- Electronic device waste totals nearly 60 million tonnes worldwide a year.
- These devices leak toxic chemicals like lead, cadmium and mercury into the environment.
- 98% of the components in devices can be recycled.
This year’s global mountain of waste electronic and electrical equipment (WEEE) will total an estimated 57.4 million tonnes – greater than the weight of the Great Wall of China, the world's heaviest artificial object.
It’s a surprising statistic and comparison from the Waste Electrical and Electronic Equipment (WEEE) Forum.
Last year’s Global E-waste Monitor 2020 reported an estimated 53.6 million metric tonnes (Mt) of WEEE was generated in 2019 – representing a 21% jump in the five years since 2014 and e-waste predicted to reach 74 Mt by 2030.
E-waste is growing annually by 2 Mt, or about 3% to 4%. It’s a problem attributed, in part, to the way these products are manufactured and sold. With shorter product lifecycles, pressure to upgrade to keep up with the latest fashion, and limited repair options, waste is an inevitable by-product.
In Australia, 88 per cent of the 4 million computers and 3 million TVs purchased every year will end up in landfill – this contributes to the 140 thousand tonnes of electronic waste generated by Australians every year. If left in landfill, these items pollute the environment by leaching toxic chemicals such as lead, cadmium and mercury into the soil and waterways.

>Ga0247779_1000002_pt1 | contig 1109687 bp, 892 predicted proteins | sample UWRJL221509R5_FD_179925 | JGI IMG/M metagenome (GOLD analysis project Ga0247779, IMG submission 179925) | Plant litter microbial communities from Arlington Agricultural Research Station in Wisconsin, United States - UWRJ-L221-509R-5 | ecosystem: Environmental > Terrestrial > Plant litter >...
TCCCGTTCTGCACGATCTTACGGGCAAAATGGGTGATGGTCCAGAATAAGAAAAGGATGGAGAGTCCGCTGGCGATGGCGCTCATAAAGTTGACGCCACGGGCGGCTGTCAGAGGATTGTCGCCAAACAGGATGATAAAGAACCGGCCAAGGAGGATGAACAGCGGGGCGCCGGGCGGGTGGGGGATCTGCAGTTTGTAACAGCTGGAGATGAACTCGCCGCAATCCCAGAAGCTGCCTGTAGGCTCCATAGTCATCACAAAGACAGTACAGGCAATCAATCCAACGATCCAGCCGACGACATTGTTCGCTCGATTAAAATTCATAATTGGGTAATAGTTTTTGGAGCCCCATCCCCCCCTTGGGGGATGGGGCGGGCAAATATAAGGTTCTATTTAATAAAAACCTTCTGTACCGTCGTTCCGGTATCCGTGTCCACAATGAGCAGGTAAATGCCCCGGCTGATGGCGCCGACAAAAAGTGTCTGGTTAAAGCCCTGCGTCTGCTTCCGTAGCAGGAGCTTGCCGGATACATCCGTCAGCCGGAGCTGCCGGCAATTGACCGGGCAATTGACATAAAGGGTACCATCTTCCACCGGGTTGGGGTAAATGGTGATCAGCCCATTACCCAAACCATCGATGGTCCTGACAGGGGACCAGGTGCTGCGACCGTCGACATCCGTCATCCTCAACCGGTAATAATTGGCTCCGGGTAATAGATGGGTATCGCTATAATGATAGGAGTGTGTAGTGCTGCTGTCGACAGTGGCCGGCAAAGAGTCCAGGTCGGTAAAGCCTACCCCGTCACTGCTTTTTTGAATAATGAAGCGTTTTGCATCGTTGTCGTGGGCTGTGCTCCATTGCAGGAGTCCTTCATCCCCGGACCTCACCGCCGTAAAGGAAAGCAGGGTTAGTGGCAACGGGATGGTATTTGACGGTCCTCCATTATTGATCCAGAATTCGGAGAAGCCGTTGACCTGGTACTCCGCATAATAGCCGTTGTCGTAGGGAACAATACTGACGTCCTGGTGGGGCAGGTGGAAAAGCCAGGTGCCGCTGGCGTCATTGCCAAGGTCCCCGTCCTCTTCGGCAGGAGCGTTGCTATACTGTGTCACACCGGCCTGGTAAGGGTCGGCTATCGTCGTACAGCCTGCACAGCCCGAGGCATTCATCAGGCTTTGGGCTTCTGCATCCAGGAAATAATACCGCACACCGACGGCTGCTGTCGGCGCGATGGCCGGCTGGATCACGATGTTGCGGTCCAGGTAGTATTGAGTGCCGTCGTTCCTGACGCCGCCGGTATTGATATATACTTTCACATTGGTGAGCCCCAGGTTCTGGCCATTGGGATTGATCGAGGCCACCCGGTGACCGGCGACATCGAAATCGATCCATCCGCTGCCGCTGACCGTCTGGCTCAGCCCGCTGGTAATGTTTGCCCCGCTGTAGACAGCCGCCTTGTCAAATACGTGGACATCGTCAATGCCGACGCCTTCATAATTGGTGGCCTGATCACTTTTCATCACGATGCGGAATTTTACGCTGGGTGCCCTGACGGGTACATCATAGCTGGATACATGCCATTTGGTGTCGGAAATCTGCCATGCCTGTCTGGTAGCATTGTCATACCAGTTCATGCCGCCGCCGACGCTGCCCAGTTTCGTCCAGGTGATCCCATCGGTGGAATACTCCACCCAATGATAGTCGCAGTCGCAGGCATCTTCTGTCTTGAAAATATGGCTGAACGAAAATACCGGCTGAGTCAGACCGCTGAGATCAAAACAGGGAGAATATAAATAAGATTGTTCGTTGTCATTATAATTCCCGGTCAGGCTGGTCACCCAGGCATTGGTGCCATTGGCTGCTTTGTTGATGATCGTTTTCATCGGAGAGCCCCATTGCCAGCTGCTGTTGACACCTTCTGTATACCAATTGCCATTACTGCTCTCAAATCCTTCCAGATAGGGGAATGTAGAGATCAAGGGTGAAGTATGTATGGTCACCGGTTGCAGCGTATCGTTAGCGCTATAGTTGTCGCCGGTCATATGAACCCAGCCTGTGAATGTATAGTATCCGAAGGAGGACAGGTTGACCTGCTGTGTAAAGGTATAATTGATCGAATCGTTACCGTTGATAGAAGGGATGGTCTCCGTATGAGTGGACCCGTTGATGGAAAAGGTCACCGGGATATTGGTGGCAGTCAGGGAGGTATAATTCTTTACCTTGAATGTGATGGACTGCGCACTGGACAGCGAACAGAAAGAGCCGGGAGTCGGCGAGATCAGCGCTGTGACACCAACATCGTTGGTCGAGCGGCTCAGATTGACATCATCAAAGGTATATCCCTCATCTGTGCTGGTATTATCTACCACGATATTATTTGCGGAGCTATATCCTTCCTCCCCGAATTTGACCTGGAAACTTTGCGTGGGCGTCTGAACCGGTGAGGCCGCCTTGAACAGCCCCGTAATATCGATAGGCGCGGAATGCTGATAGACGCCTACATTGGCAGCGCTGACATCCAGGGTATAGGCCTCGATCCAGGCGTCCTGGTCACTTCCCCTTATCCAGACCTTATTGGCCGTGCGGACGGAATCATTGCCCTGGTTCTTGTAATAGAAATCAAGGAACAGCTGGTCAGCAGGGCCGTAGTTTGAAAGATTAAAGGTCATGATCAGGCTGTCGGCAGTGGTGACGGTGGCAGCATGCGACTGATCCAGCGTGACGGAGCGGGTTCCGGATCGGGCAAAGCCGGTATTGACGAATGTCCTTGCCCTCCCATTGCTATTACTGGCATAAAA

Fewer than 1% of TVs and 10 per cent of PCs and laptops are recycled Australia-wide, and Cleanup Australia estimates 23 thousand tonnes of carbon dioxide emissions would be saved if half of the televisions discarded annually were recycled.
The good news is, 98% of the components in computers or televisions can be fully recycled.
Considering a tonne of mobile phones contains more gold than an average tonne of gold ore, this last option has its attractions.
Industrial design expert Miles Park from the University of NSW told ABC Science there needs to be a "carrot and stick" approach by legislators and policymakers to help manufacturers drive the transition, according to Dr Park.
Right now, technology manufacturers are locked in a race to create new and innovative products, which quickly make superseded models obsolete.
Dr Park says there needs to be the right market incentives to develop products that last or are easy to update – and manufacturers should bear more of the responsibility to recycle.
What would that look like? The Weeeforum suggests we should be building recycling into the foundations of the manufacturing process.
“Fast mobile phone development has led to a market dependency on rapid replacement of older devices. Mobile devices affect the environment in many ways over their lifetimes, but the impact can be reduced and spread over a longer period by applying circular economy principles, including production control, device reuse, remanufacture and recycling, and improved circular design involving component material selection, standardisation and modularisation for easier disassembly.”
- If it’s still working, don’t replace it or consider donating it to a charity.
- If it's broken, consider repairing it – this is much cheaper for you in the long run.
- If it’s not repairable (or too expensive to repair), take your electronic to a recycling service near you.